With artificial intelligence (AI) and virtual reality (VR) technologies, various part of the process, whether design, engineering or manufacturing are positively affected. Designs can now be made to order with clients able to visualise in great detail what the end product will look like. Execution of the scheme, through advanced technology is delivered more quickly, accurately and cost effectively.


Economies of scale


Whilst the technological advances described above mean that more bespoke and made to order offerings have become available, modular construction remains well suited to large repetitive developments such as hotels, hospitals, apartment blocks and student accommodation. Investors and developers, through a cost effective approach, can create greater profit margins on schemes.


Environmental performance


The UK Green Building Council have reported that 10% of the UK's carbon dioxide emissions come from the construction industry. Off-site construction reduces the need for heavy, on-site machinery. The use of Computer Numerical Control (CNC) machinery means greater accuracy in manufacturing leading to a reduction in waste, which can then be recycled. The Waste Resource Action Programme (WRAP), detailed in a case study how there could be as much as a 90% reduction in waste as a result of modular construction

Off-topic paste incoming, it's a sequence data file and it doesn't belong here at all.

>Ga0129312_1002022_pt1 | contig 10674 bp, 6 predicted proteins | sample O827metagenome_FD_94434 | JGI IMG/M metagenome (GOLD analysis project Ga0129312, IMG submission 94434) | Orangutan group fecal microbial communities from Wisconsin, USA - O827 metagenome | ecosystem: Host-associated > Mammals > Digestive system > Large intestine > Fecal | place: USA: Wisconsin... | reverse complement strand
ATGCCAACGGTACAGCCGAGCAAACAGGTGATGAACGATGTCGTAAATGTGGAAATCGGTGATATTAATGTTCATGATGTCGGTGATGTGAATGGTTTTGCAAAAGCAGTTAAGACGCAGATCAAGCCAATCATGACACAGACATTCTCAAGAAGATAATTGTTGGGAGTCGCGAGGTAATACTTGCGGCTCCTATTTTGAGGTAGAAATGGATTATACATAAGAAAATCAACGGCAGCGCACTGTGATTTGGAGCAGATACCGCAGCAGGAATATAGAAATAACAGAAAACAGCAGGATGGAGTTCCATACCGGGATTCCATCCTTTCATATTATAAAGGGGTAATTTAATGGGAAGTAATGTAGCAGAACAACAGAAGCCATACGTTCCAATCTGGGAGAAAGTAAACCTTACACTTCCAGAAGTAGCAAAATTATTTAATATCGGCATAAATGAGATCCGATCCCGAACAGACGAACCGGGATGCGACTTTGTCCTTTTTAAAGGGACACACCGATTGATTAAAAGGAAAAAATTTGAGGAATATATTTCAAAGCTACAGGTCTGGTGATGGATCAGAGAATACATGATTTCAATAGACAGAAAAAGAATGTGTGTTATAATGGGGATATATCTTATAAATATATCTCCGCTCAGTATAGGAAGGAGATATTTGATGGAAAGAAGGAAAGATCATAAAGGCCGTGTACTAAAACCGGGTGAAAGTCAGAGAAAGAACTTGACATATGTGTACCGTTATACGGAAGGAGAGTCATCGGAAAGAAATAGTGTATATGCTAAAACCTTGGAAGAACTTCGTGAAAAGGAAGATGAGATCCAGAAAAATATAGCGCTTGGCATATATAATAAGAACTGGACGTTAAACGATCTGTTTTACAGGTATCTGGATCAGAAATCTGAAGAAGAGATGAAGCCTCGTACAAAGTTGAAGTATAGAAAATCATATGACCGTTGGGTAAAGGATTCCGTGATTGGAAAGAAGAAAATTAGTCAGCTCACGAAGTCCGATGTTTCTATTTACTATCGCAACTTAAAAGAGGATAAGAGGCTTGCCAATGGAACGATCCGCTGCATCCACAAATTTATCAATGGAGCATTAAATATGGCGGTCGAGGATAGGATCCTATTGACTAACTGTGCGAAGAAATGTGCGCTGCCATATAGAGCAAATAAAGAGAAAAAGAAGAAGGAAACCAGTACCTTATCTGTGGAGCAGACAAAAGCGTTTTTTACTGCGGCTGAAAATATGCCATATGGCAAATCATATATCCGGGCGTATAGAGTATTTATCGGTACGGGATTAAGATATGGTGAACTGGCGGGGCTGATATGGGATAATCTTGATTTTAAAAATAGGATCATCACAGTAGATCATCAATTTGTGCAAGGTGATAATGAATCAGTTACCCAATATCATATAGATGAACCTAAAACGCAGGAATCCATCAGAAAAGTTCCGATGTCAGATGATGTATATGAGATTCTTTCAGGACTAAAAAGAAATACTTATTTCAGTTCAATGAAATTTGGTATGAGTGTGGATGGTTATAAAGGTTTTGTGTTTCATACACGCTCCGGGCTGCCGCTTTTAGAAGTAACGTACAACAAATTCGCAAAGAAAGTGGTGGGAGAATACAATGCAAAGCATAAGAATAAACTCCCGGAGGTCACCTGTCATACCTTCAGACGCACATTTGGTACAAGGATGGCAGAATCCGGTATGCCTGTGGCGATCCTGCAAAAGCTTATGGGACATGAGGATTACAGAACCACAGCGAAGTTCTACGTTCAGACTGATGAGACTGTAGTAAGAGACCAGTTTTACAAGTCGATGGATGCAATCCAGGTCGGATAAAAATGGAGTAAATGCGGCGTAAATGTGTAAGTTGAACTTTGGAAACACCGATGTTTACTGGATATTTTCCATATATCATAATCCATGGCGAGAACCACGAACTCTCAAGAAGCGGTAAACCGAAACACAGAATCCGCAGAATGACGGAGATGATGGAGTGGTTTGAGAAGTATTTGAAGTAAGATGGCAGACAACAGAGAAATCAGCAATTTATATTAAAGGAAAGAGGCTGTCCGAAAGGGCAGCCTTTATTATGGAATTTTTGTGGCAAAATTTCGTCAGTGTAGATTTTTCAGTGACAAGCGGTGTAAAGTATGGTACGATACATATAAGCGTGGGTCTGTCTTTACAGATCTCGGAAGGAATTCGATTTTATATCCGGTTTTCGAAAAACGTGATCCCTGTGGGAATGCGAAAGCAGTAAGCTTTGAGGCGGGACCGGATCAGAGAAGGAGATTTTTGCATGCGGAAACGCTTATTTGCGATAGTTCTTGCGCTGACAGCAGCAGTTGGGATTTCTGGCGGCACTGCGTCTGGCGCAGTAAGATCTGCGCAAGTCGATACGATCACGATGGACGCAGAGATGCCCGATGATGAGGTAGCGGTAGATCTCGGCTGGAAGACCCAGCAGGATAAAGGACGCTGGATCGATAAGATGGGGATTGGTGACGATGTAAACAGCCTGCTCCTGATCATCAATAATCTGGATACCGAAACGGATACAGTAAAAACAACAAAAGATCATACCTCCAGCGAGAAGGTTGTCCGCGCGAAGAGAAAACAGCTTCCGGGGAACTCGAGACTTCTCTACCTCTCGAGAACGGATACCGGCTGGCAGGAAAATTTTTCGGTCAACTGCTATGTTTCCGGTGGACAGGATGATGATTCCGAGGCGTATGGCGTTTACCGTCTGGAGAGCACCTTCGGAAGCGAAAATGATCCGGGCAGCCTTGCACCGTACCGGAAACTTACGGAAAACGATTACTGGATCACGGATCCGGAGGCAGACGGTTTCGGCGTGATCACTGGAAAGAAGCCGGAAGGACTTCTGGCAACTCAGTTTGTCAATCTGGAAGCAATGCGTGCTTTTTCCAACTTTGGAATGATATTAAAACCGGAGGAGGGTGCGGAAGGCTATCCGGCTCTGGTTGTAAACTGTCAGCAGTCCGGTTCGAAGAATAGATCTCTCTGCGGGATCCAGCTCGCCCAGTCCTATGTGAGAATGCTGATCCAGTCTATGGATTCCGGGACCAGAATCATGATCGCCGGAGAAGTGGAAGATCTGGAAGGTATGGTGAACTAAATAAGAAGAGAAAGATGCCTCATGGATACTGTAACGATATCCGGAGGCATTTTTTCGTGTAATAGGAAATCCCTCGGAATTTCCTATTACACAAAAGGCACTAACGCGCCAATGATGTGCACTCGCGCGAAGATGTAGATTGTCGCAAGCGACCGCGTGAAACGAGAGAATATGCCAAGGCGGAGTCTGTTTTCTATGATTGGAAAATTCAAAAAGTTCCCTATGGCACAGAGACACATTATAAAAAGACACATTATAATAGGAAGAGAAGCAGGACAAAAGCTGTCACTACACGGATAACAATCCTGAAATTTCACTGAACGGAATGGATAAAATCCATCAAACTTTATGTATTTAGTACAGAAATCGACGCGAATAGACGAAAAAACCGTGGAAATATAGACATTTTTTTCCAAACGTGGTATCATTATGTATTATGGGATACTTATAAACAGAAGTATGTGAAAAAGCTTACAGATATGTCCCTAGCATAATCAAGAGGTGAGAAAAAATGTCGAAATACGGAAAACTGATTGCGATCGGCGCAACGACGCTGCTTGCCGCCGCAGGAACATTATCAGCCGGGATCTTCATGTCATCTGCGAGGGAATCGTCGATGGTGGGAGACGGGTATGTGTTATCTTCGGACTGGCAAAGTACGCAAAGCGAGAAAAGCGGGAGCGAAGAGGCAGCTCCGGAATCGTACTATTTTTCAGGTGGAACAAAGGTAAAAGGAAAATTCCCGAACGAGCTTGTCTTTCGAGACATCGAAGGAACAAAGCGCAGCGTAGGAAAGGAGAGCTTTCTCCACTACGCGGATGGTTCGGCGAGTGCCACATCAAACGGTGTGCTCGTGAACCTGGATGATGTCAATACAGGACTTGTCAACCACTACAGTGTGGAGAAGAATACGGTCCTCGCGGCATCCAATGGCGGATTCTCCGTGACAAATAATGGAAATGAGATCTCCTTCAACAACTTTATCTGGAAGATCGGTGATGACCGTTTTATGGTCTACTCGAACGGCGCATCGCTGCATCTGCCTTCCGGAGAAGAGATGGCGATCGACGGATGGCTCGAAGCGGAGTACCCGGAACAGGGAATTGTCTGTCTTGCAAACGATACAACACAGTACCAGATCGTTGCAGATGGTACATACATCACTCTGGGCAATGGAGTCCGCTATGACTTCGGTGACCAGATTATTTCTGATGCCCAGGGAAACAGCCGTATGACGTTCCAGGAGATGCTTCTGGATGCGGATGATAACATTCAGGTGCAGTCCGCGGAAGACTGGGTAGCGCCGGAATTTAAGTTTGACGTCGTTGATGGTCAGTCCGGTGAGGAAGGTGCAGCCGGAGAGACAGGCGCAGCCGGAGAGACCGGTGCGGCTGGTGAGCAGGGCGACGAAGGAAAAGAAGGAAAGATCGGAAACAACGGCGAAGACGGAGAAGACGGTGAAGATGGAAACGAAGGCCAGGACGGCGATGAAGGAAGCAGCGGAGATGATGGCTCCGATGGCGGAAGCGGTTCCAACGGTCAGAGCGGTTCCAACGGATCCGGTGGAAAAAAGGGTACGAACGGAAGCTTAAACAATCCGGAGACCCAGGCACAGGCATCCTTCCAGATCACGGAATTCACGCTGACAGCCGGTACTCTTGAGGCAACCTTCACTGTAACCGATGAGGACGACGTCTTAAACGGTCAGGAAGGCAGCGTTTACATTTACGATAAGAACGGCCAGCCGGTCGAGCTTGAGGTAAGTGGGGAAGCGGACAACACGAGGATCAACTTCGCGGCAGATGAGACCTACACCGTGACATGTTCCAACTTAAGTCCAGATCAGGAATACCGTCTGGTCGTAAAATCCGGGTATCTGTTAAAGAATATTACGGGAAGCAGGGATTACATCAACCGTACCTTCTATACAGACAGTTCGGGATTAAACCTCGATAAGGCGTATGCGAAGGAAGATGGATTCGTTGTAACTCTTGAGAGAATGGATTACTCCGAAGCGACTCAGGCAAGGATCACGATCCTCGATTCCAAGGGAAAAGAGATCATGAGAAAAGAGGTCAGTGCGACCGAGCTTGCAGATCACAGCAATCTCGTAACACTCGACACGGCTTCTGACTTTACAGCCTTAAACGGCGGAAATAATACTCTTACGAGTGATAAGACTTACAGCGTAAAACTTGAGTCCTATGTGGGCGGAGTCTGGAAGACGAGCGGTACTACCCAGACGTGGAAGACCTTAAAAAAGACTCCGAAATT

In addition to the manufacturing being more environmentally friendly, the end product can also be a greener alternative. Bristol council announced recently, that Legal and General had been granted planning to build an initial 190 modular homes. All the homes built will achieve the highest EPC rating for energy efficiency, placing them in the top 1% of all new homes in the country.


Flexibility in location


Off-site production means that production can literally be anywhere. Let's face it, if John Manning could do it in 1833, the opportunity remains today. This means that rather than needing to recruit project specific labour in the location of each scheme, a regular, highly trained and loyal workforce can be recruited at the factory, in communities away from the site.


Greater safety